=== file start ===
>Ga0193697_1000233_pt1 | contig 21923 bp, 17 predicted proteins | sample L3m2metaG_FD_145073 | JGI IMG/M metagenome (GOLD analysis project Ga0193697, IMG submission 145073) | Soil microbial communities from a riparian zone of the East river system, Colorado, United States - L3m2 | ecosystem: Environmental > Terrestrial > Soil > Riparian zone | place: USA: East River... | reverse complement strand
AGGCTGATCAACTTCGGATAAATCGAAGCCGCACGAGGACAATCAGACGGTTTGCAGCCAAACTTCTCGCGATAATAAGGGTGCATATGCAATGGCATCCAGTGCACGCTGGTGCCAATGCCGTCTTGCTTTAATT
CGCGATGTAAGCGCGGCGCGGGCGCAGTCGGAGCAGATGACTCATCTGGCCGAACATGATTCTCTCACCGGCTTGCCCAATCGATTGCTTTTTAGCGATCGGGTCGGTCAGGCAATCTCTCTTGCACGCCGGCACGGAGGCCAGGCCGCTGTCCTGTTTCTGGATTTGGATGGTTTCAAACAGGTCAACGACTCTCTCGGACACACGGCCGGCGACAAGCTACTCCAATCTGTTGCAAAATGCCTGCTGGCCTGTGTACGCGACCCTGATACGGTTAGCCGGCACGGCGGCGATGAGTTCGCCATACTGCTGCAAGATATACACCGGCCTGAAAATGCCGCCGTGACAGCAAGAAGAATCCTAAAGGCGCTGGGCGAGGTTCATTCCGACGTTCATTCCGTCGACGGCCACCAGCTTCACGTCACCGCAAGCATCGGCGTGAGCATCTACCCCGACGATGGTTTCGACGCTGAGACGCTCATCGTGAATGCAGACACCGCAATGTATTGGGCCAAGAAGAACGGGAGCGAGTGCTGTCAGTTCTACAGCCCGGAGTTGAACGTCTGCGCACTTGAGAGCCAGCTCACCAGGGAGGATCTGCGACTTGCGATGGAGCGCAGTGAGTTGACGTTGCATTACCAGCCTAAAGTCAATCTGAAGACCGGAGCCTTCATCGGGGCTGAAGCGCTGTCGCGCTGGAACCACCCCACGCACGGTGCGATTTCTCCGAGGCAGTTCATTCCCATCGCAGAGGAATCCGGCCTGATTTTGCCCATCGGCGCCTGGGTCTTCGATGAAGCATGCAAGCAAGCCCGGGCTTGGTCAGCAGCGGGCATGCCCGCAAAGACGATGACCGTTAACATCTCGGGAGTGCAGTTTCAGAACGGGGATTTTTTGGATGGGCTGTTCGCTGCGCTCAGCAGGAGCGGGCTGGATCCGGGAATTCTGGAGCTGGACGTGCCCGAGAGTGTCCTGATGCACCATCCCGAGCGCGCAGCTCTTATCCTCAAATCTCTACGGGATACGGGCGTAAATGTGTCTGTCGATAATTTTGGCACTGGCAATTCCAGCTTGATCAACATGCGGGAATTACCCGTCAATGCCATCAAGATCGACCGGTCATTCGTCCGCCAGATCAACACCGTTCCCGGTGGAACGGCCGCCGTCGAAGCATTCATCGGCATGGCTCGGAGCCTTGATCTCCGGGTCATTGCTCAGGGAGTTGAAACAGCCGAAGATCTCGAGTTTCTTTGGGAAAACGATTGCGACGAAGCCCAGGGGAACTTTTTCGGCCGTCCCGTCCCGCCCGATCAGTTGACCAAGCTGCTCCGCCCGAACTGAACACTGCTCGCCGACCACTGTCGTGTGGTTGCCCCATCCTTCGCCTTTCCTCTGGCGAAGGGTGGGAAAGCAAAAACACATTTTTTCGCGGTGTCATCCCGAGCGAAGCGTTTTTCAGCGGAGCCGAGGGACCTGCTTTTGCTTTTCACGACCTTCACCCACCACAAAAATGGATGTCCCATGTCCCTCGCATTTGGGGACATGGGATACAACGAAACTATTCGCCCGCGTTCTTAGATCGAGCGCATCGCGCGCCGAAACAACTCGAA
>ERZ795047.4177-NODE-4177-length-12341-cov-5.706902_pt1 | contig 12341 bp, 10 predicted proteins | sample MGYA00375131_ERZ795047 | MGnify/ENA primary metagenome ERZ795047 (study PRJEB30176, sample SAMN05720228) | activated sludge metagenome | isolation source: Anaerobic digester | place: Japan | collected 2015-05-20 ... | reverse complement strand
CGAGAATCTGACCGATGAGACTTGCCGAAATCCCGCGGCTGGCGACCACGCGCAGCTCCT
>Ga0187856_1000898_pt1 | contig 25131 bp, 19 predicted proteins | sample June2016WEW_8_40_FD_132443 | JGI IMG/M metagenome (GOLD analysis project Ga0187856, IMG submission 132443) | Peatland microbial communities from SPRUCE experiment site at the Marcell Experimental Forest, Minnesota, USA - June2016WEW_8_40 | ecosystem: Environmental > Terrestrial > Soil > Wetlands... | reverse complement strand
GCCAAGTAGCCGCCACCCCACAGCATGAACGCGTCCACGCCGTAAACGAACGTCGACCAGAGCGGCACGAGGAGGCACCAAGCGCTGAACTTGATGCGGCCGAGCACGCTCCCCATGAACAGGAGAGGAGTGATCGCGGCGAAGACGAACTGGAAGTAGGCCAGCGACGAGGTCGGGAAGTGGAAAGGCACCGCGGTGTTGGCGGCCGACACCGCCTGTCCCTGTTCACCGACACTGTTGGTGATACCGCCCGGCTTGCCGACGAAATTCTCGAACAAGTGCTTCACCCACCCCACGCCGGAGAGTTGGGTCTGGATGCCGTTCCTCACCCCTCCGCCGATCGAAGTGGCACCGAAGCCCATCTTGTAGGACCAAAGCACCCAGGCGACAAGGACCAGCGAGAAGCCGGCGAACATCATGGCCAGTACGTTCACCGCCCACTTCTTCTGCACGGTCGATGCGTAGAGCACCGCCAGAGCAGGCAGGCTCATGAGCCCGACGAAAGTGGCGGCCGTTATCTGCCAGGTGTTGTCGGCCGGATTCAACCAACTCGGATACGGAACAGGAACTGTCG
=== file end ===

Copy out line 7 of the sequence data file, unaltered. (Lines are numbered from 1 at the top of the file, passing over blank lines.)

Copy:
GCCAAGTAGCCGCCACCCCACAGCATGAACGCGTCCACGCCGTAAACGAACGTCGACCAGAGCGGCACGAGGAGGCACCAAGCGCTGAACTTGATGCGGCCGAGCACGCTCCCCATGAACAGGAGAGGAGTGATCGCGGCGAAGACGAACTGGAAGTAGGCCAGCGACGAGGTCGGGAAGTGGAAAGGCACCGCGGTGTTGGCGGCCGACACCGCCTGTCCCTGTTCACCGACACTGTTGGTGATACCGCCCGGCTTGCCGACGAAATTCTCGAACAAGTGCTTCACCCACCCCACGCCGGAGAGTTGGGTCTGGATGCCGTTCCTCACCCCTCCGCCGATCGAAGTGGCACCGAAGCCCATCTTGTAGGACCAAAGCACCCAGGCGACAAGGACCAGCGAGAAGCCGGCGAACATCATGGCCAGTACGTTCACCGCCCACTTCTTCTGCACGGTCGATGCGTAGAGCACCGCCAGAGCAGGCAGGCTCATGAGCCCGACGAAAGTGGCGGCCGTTATCTGCCAGGTGTTGTCGGCCGGATTCAACCAACTCGGATACGGAACAGGAACTGTCG